“There was a disconnect between the approved annual plan and the implementation of the plan due to a lack of management oversight of departmental activities.”
The Divisional Manager was moved sideways into a role with the same title but nowhere near the same responsibility. This was in the days where redundancy was a last resort rather than a normal part of the business cycle. In a corporate sense, it was probably the right thing to do but the two never spoke again.
Leading a project recovery exercise is not necessarily an exercise in conciliatory decision making. When the ship is sinking, nobody wants to form a committee to determine the lifeboat arrangements or how to plug the leak. The person who shouts “Follow me!” with the most authority is likely to be followed. Someone who can take command and lead from the front is an excellent person to have on board in most situations.
There are exceptions. If the problems relate to a breakdown in relationships and communication, an approach based on cooperative decision making can often be the most effective. You need to understand – at least at a high level – the reasons for the problem.
To undertake a project health check, requires skills above and beyond the skills required by a normal project manager. You need to ask yourself if you have the necessary skills to undertake the work. As someone once said to me:
“It is bad enough to stuff up a project but it is far worse to stuff up a review of a project. If they are lost, there is a chance they can find their own way home. If you point them in the wrong direction they are surely lost forever.”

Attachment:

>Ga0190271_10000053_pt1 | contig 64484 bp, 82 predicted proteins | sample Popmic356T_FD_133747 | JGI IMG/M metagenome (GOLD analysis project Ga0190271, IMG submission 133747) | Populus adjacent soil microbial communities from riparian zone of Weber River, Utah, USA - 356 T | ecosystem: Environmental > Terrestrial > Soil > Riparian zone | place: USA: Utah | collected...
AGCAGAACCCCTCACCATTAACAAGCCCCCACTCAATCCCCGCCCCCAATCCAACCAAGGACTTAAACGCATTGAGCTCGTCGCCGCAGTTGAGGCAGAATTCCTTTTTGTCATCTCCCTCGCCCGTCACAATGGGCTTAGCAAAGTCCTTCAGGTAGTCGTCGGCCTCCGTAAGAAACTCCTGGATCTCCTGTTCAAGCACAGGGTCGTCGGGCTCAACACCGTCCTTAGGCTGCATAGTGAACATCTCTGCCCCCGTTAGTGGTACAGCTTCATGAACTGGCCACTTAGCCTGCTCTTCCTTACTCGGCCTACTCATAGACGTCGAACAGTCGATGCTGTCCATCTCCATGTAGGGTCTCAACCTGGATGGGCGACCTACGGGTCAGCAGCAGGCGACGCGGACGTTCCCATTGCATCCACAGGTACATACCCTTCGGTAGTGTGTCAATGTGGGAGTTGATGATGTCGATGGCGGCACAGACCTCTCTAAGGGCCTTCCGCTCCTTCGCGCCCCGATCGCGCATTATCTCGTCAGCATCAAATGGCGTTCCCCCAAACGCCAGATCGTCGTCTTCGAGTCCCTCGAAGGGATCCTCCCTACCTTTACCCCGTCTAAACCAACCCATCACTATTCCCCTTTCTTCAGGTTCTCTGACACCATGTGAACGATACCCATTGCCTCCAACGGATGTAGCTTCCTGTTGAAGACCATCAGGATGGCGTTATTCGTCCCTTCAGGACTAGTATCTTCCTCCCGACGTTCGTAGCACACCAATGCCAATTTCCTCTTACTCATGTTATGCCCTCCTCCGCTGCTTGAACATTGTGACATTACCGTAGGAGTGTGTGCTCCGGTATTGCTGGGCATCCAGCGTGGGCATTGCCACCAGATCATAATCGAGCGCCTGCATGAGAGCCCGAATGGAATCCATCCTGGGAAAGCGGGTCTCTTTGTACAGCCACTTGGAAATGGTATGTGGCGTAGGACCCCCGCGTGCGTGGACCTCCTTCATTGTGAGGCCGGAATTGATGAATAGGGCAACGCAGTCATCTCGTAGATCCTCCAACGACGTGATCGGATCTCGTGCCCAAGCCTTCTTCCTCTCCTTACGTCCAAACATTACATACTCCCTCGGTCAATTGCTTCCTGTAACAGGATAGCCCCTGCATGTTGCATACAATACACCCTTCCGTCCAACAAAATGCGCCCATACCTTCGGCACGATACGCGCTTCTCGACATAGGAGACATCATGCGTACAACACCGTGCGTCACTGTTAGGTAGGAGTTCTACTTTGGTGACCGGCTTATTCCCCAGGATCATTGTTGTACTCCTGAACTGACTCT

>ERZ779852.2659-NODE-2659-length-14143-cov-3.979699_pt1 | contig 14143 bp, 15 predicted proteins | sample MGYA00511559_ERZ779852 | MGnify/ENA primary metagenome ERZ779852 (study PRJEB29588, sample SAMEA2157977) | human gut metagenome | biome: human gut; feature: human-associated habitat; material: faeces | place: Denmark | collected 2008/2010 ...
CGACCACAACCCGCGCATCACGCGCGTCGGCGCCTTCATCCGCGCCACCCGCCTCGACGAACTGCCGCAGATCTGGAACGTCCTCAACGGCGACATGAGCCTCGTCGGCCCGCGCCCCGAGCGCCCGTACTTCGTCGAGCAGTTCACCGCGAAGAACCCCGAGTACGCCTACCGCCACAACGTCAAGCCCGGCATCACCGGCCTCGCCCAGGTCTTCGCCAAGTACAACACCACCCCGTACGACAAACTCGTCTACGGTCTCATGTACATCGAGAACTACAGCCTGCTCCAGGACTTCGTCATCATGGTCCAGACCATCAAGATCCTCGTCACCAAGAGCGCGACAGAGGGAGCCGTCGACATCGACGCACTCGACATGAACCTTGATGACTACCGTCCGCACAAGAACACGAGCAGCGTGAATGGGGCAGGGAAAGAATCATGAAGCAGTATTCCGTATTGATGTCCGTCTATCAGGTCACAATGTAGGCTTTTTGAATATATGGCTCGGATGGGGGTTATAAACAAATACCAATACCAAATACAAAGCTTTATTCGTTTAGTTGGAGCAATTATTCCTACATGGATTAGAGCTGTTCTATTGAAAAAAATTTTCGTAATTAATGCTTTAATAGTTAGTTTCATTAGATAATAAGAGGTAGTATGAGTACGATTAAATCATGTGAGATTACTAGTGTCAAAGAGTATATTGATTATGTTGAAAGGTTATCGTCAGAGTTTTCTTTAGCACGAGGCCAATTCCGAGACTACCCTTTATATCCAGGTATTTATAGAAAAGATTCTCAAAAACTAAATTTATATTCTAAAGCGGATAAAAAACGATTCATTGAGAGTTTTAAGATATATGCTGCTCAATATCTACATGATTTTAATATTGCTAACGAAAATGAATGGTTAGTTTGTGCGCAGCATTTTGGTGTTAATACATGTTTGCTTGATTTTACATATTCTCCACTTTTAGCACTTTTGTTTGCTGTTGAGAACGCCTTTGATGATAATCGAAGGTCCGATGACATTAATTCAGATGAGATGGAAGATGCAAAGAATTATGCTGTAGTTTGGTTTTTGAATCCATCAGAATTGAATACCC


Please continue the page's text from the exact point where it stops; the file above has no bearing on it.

Project Management Skills
It hardly needs saying but the person undertaking the review is likely to be a highly experienced project manager. They should have both a theoretical and a practical knowledge of what to look for in a project. They should have a clear understanding of Project Infrastructure. Project infrastructure is all the supporting tools, processes and templates that support an organisational project.
If something has gone wrong, it is likely someone will want to hide it. Even more likely is that there will be questions some people want to avoid hearing much less answering. The person undertaking a review needs to be skilled at extracting information and cross checking observations. Here are some questions you might want to add to your repertoire.
Many projects break down because of a misalignment between business and the project team. If it is an IT project, and the reviewer has a strongly IT perspective, the review will risk not getting business support. The person undertaking the review should be agnostic in terms of sitting in either camp. This is why the person doing the health check is often a consultant.
The ability to present written information in a clear and concise manner is critical. A report such as this is a prime candidate for creative interpretation and misrepresentation. The author must be able to state the facts in an unambiguous manner and leave no room for misinterpretation.
Looking at a project in crisis is not for the feint hearted. Ask yourself this question before you start.
“If I truly believe the project should be cancelled, would I have the courage to take that point of view to the Sponsor or whoever needs to take the decision?”
You will likely face all sorts of opposition from people with vested interests, or simply because so much of themselves is invested in the project. You may need to stand firm against significant forces. If you don’t believe you can do it, then best to back away from leading a recovery exercise or even doing a review.
It might seem overkill to focus so much on the preparation for undertaking a rescue mission but hopefully you will see it is not an undertaking entered into lightly. It requires a certain type of person with certain types of skills to look subjectively at a project and determine if it can be rescued. The next part of our white paper will focus on what actually needs to happen.